Today, international humanitarian organization Concern Worldwide US launched the Your Dollar Our Future campaign to raise money to rebuild schools, hire teachers, and supply materials to repair the damaged education infrastructure in Haiti. The campaign coincides with American children starting a new school year after the summer holiday and is supported by celebrity “All Stars,” including Gabriel Byrne, Usain Bolt, NFL quarterback Charles Tillman, Brendan Fraser, Damien McGinty, Jon Secada, Jeffrey Donovan, Giuliana Rancic, Renee Oldstead, Cassie Scerbo, and Gabrielle Beauvais, to name a few, who have joined Concern to help bring education to earthquake-affected children in Haiti. The campaign will be formally launched at the Clinton Global Initiative Annual Meeting in New York City.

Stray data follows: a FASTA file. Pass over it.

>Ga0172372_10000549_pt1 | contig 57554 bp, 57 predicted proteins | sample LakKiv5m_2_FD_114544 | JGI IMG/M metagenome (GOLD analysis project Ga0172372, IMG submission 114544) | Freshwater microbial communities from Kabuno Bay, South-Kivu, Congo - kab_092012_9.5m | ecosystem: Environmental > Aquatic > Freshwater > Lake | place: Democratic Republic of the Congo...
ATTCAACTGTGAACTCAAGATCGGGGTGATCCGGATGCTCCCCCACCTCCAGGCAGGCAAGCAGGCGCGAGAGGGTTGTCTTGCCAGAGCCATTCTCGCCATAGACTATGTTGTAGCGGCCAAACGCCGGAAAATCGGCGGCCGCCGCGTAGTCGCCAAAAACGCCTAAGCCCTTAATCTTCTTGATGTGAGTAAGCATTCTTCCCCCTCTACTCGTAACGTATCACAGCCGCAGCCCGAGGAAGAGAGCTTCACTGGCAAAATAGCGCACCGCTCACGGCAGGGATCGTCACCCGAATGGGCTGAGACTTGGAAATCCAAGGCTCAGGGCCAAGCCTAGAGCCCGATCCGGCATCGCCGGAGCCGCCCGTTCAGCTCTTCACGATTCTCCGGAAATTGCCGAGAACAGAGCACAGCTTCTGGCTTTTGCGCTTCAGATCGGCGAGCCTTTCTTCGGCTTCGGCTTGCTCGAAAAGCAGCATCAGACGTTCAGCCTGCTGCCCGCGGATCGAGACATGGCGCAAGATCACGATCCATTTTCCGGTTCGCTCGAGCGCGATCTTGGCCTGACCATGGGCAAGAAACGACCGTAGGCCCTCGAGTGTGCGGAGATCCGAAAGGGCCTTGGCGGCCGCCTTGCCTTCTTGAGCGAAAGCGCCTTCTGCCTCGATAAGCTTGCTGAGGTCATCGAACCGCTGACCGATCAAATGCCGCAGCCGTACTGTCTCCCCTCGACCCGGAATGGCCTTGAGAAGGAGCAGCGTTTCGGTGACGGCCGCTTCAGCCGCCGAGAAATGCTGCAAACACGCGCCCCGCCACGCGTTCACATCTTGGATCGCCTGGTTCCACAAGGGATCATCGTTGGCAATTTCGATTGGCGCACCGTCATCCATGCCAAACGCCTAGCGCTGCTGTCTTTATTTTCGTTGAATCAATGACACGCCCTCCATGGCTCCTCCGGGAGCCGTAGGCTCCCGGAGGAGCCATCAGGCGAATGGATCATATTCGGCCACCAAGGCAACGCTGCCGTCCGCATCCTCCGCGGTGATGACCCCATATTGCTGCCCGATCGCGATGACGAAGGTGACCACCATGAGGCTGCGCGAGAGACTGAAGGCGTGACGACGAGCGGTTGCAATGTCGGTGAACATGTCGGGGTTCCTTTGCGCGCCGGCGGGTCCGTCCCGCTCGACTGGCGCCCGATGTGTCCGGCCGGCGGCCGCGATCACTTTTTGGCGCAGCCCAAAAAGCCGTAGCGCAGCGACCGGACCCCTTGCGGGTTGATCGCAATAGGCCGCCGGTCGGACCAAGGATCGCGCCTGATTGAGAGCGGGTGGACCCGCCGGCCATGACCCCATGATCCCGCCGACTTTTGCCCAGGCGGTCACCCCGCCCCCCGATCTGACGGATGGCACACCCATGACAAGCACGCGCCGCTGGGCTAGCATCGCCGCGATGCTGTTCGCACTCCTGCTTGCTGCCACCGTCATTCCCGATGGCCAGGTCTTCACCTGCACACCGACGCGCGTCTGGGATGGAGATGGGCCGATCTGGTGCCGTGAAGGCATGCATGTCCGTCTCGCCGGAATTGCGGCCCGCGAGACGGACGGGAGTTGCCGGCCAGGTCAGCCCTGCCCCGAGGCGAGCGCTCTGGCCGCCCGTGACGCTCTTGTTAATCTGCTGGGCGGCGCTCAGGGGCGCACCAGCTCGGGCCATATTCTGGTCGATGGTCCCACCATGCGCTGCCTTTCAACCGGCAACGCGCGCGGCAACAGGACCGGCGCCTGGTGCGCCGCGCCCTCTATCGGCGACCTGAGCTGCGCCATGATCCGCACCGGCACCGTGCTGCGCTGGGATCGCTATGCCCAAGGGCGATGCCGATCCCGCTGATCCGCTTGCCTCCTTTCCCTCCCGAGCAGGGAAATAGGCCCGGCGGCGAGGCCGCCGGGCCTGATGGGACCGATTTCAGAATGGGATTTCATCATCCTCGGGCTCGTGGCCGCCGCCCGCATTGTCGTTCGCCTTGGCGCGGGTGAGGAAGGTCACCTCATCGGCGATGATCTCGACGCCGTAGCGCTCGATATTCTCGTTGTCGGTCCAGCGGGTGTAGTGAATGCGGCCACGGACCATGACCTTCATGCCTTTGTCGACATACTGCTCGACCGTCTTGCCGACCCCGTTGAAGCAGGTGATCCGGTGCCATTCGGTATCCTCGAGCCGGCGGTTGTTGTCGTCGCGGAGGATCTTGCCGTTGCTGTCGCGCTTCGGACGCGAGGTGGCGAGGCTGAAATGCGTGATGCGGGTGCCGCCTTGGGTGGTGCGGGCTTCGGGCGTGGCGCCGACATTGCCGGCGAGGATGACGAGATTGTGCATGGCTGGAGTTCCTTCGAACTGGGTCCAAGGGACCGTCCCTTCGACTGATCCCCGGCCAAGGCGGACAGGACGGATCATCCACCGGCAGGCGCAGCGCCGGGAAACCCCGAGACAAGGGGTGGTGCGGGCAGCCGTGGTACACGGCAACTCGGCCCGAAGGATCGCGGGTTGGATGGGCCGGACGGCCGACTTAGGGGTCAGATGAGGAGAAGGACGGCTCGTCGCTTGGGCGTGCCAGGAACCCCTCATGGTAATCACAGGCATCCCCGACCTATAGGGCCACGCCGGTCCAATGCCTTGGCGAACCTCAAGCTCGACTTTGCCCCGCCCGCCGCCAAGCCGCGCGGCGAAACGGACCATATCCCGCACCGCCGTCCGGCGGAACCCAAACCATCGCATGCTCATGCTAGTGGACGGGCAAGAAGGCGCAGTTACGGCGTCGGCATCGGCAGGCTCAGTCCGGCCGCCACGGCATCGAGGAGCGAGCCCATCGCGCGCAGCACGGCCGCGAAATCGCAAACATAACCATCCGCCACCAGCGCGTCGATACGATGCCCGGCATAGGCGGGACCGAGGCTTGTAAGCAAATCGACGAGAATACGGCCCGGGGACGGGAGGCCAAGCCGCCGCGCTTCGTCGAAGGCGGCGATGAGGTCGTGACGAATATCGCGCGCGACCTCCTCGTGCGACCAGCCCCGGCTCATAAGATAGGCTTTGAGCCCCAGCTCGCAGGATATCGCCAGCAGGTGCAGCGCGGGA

To view Multimedia News Release, go to http://www.multivu.com/mnr/51797-concern-worldwide-your-dollar-our-future-campaign-haiti
On the one-year anniversary of the earthquake that devastated Haiti, Tide Loads of Hope is releasing a short documentary film that shares stories of Hope, providing a glimpse into the lives of residents and relief workers in Haiti who have tirelessly worked to help rebuild the lives of those who lost so much.
To view Multimedia News Release, go to http://multivu.prnewswire.com/mnr/tide/48047/
Thousands of Haitian people have endured living on dirt floors amid stifling heat and tropical downpours since the Jan. 12, 2010, earthquake. But about 1,000 of Haiti’s most vulnerable people, particularly the elderly and young children, are finding some relief in temporary shelter structures provided by Haitian Relief & Missions (HRM) and its all-volunteer U.S. workers.
To view Multimedia News Release, go to http://multivu.prnewswire.com/mnr/haitian-relief-and-missions/48036/